there are some in which men canM. Do you not remember my not find any nerves. telling you about your nerves ? I Ion. Then we must only say told you that they conveyed pain, “many animals have.” Now then that some conveyed scents, others ---6th difference,-Many ANIMALS tastes, and so on.

have an organ of consciousness (or W. I remember that, mamma. knowing) called " the Brain.Let us have another proof of that

VEGETABLES have not any power fact. I will tread on Ion's toe. of knowing.

Ion. Ah, mamma! I felt the M. Now, I think we will write pain directly Willie did it. How down all these six distinctions, quickly the nerves carried it up to again-and put them together in my brain!—in an instant.

one lesson. M. Yes, Ion. You have heard L. But, mamma, please stop! of the Electric Telegraph,—and I have just thought of another dif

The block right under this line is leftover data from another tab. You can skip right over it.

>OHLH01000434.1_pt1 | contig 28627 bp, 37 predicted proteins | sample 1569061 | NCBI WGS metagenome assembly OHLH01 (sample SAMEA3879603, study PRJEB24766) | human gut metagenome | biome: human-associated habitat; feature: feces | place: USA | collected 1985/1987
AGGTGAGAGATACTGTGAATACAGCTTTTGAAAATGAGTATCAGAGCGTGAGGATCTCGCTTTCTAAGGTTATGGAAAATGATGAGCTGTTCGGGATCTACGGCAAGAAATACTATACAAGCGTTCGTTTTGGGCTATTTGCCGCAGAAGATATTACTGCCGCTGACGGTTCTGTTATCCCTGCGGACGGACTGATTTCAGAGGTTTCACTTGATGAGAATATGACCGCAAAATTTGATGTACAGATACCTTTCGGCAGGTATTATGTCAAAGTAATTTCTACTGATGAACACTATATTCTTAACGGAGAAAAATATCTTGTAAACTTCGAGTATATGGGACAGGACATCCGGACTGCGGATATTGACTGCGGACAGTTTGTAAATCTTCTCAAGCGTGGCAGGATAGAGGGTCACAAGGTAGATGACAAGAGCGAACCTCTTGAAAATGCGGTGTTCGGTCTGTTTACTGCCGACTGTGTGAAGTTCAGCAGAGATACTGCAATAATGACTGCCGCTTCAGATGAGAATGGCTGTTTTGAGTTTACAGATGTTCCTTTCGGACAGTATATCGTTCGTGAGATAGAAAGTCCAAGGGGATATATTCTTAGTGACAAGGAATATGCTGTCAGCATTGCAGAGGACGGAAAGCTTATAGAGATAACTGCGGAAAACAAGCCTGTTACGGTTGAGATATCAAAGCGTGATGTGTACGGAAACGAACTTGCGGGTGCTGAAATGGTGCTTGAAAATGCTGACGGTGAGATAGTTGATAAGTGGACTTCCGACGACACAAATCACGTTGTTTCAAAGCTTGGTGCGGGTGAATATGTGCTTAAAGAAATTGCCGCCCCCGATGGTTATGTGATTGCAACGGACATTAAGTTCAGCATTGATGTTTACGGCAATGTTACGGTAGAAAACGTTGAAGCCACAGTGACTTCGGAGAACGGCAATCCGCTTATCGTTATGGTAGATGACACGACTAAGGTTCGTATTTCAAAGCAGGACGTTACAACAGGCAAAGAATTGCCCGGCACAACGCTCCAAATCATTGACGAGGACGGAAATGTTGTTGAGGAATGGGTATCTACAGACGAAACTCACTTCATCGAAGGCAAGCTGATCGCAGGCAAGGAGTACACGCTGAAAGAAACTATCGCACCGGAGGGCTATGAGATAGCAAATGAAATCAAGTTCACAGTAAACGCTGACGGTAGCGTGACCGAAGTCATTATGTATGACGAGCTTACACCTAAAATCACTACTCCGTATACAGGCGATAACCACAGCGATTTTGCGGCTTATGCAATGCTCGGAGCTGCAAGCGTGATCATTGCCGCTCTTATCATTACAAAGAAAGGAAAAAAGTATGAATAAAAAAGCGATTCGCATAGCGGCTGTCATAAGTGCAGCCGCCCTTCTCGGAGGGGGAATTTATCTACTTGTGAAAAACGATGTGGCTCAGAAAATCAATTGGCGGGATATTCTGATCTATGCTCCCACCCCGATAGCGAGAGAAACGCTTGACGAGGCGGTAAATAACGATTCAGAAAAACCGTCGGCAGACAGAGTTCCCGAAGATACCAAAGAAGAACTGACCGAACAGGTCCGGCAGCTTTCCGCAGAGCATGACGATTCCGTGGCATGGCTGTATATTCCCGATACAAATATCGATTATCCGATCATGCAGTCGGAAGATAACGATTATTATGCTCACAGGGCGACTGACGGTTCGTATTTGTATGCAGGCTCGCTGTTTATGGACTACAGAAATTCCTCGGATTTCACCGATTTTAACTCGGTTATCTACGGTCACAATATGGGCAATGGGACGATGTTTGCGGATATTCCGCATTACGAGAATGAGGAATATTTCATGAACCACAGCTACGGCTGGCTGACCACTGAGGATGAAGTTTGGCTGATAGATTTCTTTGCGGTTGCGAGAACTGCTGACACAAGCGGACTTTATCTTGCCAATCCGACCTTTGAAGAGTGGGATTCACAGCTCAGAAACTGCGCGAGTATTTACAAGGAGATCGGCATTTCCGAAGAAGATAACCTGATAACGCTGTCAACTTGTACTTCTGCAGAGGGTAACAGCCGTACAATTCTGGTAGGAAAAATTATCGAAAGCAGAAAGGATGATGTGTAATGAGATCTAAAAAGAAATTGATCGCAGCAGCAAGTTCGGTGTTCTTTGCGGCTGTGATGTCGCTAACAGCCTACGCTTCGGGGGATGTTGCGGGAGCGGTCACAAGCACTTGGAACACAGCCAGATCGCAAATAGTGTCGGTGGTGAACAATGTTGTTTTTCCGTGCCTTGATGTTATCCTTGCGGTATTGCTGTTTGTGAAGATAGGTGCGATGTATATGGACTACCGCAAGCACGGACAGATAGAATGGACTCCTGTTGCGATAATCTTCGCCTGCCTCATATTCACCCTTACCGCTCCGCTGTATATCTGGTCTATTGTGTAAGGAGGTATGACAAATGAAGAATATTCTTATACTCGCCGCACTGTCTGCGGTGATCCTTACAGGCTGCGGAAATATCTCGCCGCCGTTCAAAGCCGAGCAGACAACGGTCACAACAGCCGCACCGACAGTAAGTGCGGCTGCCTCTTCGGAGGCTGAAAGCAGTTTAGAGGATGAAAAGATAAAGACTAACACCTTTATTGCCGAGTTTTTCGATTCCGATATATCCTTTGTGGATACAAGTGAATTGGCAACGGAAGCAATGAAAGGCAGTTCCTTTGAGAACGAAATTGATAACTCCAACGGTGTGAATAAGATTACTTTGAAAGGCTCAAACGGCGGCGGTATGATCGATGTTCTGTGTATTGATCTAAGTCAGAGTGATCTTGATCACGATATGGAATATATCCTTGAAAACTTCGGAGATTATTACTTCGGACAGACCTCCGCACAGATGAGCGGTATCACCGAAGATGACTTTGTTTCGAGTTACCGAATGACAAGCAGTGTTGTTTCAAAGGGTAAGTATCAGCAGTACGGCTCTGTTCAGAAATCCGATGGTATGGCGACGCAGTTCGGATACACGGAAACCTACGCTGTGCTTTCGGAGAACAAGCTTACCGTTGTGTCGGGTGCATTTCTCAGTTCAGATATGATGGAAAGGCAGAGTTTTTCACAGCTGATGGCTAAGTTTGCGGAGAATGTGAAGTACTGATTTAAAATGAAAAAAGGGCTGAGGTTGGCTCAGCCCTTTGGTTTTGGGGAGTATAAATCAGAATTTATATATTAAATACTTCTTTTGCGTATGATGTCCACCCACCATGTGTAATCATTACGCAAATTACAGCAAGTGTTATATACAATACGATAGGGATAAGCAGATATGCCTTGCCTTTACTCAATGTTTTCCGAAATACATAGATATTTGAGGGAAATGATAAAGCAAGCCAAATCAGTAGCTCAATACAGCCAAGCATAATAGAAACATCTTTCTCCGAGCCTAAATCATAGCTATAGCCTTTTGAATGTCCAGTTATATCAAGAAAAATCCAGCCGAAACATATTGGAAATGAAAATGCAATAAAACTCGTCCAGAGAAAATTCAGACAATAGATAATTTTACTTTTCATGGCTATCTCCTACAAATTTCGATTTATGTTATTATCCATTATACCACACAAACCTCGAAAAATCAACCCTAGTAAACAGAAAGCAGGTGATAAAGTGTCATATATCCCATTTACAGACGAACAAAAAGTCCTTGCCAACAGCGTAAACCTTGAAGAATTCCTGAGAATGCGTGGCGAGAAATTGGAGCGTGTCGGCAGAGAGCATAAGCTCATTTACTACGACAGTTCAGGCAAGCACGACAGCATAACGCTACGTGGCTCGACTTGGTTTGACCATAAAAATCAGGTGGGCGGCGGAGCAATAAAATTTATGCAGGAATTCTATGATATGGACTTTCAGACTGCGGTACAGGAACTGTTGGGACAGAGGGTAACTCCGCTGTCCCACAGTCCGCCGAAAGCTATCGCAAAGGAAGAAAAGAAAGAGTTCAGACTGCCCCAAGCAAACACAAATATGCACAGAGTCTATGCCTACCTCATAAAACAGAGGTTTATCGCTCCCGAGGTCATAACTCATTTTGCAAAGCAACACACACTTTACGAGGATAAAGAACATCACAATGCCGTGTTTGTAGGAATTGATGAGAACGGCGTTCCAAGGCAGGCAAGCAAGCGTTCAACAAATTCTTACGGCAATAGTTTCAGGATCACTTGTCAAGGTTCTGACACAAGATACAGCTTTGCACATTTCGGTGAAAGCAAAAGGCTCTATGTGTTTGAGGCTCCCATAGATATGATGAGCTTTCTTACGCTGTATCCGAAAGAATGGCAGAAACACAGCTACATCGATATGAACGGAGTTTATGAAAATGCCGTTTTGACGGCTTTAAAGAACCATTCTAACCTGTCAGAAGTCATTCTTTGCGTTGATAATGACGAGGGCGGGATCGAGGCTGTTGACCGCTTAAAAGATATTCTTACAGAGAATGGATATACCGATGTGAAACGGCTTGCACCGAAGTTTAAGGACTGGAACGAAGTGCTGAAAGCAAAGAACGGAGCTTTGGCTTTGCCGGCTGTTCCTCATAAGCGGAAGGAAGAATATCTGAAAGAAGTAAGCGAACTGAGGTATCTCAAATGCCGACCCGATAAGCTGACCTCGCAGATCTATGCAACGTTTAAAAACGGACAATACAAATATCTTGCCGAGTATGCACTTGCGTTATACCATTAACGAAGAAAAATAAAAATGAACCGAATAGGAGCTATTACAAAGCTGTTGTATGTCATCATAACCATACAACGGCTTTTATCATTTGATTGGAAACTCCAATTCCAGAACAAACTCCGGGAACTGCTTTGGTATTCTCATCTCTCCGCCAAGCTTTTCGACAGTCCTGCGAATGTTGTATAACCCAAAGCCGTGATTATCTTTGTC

TUESDAY

PLEASANT PAGES.

NATURAL HISTORY.

ference. Animals can speak. That (4.) An organ for purifying its is to say, they can make a noise. blood, and for breathing, called THE Some can chirp, and others can Lungs. bleat!

(5.) Organs of feeling, or sensaW. Yes, and animals can crow, tion, called NERVES. and animals can bark,--and can (6.) An organ of consciousness buzz,--and can bellow, and howl, or knowing), called THE BRAIN. and sing !-and some

can say,

(7.) An organ of Speech. “ What's o'clock?"

Ion. And some can say Cuck-oo! But not all animals have organs M. You must remember, howof speech; you never heard a worm ever, that not all animals have speak, nor a fish.

these things. If you find a living L. Then we will say, 7th differ thing with all these distinctions, ence,-Most ANIMALS have organs you may at once be sure that it is of speech.

an animal. VEGETABLES Tave not organs of

W. And I could tell, mamma, if speech.